Recent clashes between President Barack Obama and President-elect Donald Trump over U.S. policies toward Israel and Russia provide a vivid reminder that successors often affect a president’s historical standing.
Fears that massive deficits would cloud Ronald Reagan’s legacy vanished after George H. W. Bush and Bill Clinton reduced them. On the other hand, Clinton’s ability to work with a Republican Congress to improve the long-term fiscal picture looked even better after George W. Bush squandered his gains.
As Obama’s tenure ends, it’s clear he will have a special place in history as the first person of color to win the nation’s highest office. But his ultimate standing may hinge on the degree to which his top achievements, the Affordable Care Act and securities market reform at home and initiatives toward Cuba and Iran abroad, survive Trump’s presidency.
Obama set other standards in both tone and fact, including expanding the number of minorities and women in top jobs. He leaves office with high popularity and in next week’s farewell speech can legitimately cite many positive achievements.
But Obama is leaving his successor with some potentially reversible targets. One critic, former Texas Sen. Phil Gramm, wrote in The Wall Street Journal that Obama was “one of the three most transformative presidents in the past century,” along with Franklin Roosevelt and Ronald Reagan, but he predicted many of the president’s initiatives won’t survive.
Republicans can’t destroy his success in preventing the Great Recession, which he inherited, from becoming a depression. Obama engineered a steady, though modest, recovery including rescue of the domestic auto industry. But Republicans can undo some legislative successes and executive action.
Notable among these are the controversial health care law known as Obamacare and the Dodd-Frank law designed to prevent another financial collapse, both enacted by the Democratic Congress in Obama’s first two years.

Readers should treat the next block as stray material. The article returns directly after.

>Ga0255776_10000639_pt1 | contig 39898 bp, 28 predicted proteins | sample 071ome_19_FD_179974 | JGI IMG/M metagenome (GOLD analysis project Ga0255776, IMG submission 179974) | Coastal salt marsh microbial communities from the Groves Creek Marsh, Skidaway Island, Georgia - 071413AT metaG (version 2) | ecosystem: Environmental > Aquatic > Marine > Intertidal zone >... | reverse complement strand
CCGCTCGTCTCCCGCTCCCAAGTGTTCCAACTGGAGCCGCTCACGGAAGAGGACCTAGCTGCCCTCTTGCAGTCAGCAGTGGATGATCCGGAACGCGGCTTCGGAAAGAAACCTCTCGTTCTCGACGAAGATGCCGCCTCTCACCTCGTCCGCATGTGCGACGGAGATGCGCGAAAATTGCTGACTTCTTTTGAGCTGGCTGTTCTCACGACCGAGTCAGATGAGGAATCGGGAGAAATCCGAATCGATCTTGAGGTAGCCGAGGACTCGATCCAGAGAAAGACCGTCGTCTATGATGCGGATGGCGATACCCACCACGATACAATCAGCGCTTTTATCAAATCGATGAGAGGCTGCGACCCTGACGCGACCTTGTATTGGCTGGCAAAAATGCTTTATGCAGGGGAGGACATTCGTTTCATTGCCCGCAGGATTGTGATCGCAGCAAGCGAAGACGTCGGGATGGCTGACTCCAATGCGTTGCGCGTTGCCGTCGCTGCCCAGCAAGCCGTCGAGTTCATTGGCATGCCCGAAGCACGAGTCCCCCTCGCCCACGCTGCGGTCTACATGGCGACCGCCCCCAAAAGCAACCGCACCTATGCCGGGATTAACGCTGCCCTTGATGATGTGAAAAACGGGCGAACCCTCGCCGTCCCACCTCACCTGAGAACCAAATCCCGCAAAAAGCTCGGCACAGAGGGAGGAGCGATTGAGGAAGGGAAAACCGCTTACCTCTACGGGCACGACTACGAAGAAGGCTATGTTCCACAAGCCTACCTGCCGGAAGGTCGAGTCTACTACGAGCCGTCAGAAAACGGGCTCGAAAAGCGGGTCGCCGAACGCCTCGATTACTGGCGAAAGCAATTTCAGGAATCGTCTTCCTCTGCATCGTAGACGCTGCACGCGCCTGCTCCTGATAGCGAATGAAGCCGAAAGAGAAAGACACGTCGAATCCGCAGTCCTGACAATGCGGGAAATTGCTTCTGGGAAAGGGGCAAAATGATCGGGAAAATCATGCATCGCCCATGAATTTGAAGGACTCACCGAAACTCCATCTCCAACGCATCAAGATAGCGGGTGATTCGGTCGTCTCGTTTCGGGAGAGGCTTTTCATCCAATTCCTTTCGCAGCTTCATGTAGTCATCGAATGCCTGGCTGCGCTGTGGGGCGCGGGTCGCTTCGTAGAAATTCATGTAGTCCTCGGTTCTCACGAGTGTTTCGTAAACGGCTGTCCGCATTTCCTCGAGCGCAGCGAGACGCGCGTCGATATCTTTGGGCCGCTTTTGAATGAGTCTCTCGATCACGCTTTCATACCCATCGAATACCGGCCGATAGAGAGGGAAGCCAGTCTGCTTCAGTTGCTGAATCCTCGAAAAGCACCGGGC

Obamacare reduced by half the number of Americans without health care coverage and slowed the rate of overall industry price increases. But it failed to lower current costs for many people.
Its replacement is one of Trump’s top goals. But repealing and replacing the complex law will be difficult, and what emerges could be a revised — not a replaced — version.
Trump can more easily overturn Obama’s widespread use of executive authority, notably strengthening environmental regulation to reduce the impact on climate change and protecting millions of immigrant “dreamers” brought to the United States illegally as small children.
Despite the president-elect’s contention the country is in “a mess,” Obama is leaving a strong economy. Unemployment, which peaked at 10 percent in his October 2009, is down to 4.6 percent, and the economy has expanded for 81 consecutive months, adding 15 million private sector jobs after losing 5 million in 2009.
Looking abroad, Obama has been less successful. He failed to compensate for diminished American influence after lowering the U.S. profile in global trouble spots, notably the Middle East.
Critics say the U.S. troop withdrawal from Iraq created a vacuum that gave rise to the terrorist Islamic state ISIS. Though Obama claims the Iraqis gave him no choice, he underestimated the renewed terrorist threat after Navy Seals killed al-Qaeda leader Osama bin Laden. Lately, a U.S.-led coalition has regained the military initiative, but repeated terrorist attacks show ISIS remains a global threat.
Syria was Obama’s biggest failure. His refusal to enforce his “red line” against President Bashar al-Assad’s use of chemical weapons and to help anti-Assad rebels enabled Russia to step in, bolstering the Syrian dictator. U.S. inaction contributed to massive homelessness, sending millions of refugees abroad and creating security and political problems in Europe and the U.S.
Obama scored two diplomatic breakthroughs. The U.S. and five other countries, including Russia, reached an agreement with Iran halting its nuclear weapons development for 10 years. Trump has threatened to withdraw U.S. participation.
Obama restored diplomatic relations after 54 years with Cuba’s communist government, though the long-standing U.S. trade embargo remains. But Cuba’s leaders have not moderated their authoritarian rule.
Some of Obama’s biggest failures were political. He failed to achieve his stated goal of reducing partisanship, due both to Republican intransigence and his often passive leadership.
During his presidency, Democrats have lost the House and Senate, most governorships and many legislatures. Despite winning two terms with more than 50 percent of the vote, Obama failed to prevent Trump from defeating his designated successor, Hillary Clinton.
Still, as a popular ex-president at 55, Obama will likely be a continuing political presence, reminding many Americans of a vision far different from the one about to unfold.
Carl P. Leubsdorf is a columnist for The Dallas Morning News. Readers may email him at firstname.lastname@example.org.